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February 15, 2008

No Country for Old Men - Cormac McCarthy

No Country for Old Men - Cormac McCarthy

Book 9 of my 52 books in 2008

I'm going to have a lot of trouble reviewing this without spoiling the story for you. I'll try, but am not promising anything, so if you haven't read it, or seen the multi Oscar nominated film version from the Coen brothers, then look away now.

This is a bleak story, which starts off violently, continues in that vein, then somehow manages to get even grimmer by the end. If you're looking for some glimmer of hope, some redemption, you're going to be disappointed, because just about everyone loses in one way or another in the end.

It starts off fairly conventionally. A man named Moss finds a pile of money that was supposed to be used in a drugs transaction, and he takes it. The people who own the money want it back, so he goes on the run. A violent psychopath called Chigurh is one of the people chasing him, and this man is one of the scariest people you'll encounter in fiction. The local sheriff tells quite a lot of the story in first person, and the book is really about him. The story however climaxes a bit too soon, and the rest of the book then clears up a few loose ends (though nowhere near all) and judders to a kind of stop.

Like a lot of fiction, the narrative action itself isn't really the thing that's most important. It's what keeps you reading of course, an essay on the topic wouldn't have the same, or anywhere near as large an audience. No, what you'll take away from this is the sense of despair of a man nearing retirement looking at his country falling apart. He looks at the drug related killings, and thinks that things have gotten much worse since he was young. People have changed, the world is going to hell, and there is nothing he can do about it.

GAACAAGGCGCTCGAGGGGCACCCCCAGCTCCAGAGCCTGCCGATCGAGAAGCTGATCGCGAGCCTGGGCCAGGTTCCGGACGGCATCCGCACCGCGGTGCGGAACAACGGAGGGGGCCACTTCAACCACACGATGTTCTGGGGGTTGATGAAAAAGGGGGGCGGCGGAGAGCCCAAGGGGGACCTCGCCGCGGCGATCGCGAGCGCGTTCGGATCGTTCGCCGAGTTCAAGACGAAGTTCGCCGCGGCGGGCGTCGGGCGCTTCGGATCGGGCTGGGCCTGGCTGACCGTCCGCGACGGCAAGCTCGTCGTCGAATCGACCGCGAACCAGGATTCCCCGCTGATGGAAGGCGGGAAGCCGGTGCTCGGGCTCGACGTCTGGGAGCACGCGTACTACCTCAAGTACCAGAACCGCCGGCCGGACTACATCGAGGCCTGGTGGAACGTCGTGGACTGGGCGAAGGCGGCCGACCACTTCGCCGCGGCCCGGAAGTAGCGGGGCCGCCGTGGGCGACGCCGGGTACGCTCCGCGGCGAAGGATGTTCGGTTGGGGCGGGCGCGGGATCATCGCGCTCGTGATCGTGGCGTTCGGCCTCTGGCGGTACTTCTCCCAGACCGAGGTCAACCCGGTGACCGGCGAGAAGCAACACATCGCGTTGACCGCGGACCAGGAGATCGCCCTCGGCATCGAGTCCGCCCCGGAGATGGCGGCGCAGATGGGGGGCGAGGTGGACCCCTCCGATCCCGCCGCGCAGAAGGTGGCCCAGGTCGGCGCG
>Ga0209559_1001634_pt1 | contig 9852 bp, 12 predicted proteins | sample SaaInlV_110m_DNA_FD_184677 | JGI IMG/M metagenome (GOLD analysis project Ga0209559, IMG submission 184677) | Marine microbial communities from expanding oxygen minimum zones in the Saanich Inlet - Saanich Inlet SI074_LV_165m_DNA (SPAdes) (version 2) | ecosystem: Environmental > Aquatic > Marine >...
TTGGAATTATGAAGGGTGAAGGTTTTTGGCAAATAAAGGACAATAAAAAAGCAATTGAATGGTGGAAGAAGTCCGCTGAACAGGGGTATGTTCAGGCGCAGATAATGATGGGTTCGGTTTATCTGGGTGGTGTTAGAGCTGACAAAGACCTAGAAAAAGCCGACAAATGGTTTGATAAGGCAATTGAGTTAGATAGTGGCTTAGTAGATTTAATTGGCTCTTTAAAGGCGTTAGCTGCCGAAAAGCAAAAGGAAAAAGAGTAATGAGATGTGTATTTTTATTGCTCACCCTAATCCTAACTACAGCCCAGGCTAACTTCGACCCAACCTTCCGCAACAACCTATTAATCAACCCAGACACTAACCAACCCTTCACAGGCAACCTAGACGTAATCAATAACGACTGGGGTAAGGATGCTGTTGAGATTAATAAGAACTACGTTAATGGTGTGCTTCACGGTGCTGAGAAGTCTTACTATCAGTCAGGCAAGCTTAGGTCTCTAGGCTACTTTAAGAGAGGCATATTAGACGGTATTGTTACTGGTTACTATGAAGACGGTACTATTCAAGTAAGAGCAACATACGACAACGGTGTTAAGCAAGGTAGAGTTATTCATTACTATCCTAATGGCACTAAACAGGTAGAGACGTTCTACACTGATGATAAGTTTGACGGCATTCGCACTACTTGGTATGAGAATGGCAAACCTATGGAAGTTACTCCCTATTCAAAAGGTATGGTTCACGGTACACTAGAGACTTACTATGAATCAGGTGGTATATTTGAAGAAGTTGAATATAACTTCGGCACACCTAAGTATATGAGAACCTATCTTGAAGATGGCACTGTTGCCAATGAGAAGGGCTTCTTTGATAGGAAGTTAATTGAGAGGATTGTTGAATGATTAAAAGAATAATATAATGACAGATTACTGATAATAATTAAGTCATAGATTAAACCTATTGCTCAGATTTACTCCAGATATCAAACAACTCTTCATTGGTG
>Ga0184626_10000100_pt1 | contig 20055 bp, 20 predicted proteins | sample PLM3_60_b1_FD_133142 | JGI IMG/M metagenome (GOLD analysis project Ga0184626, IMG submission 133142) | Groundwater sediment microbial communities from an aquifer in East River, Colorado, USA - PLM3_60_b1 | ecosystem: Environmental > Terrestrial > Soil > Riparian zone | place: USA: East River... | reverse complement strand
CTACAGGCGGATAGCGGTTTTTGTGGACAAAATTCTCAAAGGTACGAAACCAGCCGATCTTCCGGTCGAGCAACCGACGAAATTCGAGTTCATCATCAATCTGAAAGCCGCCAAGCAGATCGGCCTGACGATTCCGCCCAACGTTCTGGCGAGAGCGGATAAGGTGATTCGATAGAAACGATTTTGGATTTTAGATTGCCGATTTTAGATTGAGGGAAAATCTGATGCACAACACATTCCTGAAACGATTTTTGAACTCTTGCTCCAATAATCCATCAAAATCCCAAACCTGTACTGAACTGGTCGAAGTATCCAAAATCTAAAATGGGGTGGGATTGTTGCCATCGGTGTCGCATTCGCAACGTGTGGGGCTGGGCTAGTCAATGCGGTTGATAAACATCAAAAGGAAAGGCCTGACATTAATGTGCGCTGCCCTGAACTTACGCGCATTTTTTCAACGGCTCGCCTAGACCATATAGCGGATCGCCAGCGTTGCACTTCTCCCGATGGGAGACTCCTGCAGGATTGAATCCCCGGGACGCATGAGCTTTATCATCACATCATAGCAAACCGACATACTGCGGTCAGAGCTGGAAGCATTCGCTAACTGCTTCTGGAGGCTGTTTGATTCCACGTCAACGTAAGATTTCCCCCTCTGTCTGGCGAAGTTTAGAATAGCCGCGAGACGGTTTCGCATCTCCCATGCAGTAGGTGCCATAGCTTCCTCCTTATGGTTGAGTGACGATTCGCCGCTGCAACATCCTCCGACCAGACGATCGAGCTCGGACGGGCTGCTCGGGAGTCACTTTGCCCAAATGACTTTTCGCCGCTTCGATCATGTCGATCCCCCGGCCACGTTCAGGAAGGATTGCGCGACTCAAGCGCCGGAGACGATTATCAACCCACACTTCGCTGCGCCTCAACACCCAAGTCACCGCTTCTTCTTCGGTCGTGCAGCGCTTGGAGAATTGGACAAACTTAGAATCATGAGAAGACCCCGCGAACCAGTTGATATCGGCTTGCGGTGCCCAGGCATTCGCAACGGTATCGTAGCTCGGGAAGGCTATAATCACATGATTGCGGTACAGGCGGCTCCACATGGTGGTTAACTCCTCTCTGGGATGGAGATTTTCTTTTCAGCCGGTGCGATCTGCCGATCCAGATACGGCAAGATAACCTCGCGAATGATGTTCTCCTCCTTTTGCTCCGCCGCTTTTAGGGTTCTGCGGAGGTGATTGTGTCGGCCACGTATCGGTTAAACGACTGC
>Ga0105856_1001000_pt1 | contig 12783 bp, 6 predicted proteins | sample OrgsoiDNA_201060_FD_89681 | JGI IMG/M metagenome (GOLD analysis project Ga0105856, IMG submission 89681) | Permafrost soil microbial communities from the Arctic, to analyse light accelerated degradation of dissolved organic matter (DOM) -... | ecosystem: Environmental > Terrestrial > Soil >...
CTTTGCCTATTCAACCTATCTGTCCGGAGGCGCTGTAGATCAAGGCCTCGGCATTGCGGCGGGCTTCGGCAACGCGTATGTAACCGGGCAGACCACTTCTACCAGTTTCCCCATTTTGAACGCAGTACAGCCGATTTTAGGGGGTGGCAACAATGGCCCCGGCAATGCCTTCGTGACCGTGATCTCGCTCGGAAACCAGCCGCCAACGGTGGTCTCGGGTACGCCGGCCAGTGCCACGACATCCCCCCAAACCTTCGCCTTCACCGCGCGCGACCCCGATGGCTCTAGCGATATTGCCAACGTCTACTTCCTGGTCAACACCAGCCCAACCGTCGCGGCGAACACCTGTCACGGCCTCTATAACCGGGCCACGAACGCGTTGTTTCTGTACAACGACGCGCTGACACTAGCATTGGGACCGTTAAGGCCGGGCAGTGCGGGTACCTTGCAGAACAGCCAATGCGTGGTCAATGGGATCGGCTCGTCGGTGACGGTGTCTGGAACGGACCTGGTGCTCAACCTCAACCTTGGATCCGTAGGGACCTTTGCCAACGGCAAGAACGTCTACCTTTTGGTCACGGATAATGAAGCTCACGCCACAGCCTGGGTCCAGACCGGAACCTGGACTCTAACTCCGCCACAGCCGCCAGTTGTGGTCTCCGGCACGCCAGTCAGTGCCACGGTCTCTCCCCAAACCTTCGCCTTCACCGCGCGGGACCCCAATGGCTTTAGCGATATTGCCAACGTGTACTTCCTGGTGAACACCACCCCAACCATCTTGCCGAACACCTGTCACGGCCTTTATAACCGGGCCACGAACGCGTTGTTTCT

McCarthy repeats his prose style from the last novel, "The Road". It's sparse, sort of stilted. People have conversations where they say things without really saying them. And there are no quotation marks so it gets very tricky to tell sometimes who is saying what. There are whole scenes where you have to pick up clues to know who they are about, which is a bit annoying, and I found myself rereading several pages once when I realised I'd gotten it completely wrong. When it's good though, the scenes are startlingly real and intense, and the book is unputdownable at those times. Chigurh likes to talk to people before he kills them - and maybe he'll let them live, you are never quite sure.

And like the original and only good, Rambo story "First Blood" (even if you don't like Sylvester Stallone, you owe it to yourself to go back the the source novel by David Morrell), this is a book about the alienation of America's young men returning home after a war. Vietnam is the obvious one here, but WW1 and WW2 are also represented. I spent a lot of time guessing the time period in which the book is set, from the ages of the characters, and the wars they were in, and I came up with early 1980s - McCarthy really makes you work for it.

It's a good book, but the pacing needs workm and I expect it will make a great film. It feels like it was written especially for the screen, and in fact, especially for the Coen brothers. I look forward to watching it, but I think I'll need a stiff drink afterwards.

Posted by se71 at February 15, 2008 09:40 AM


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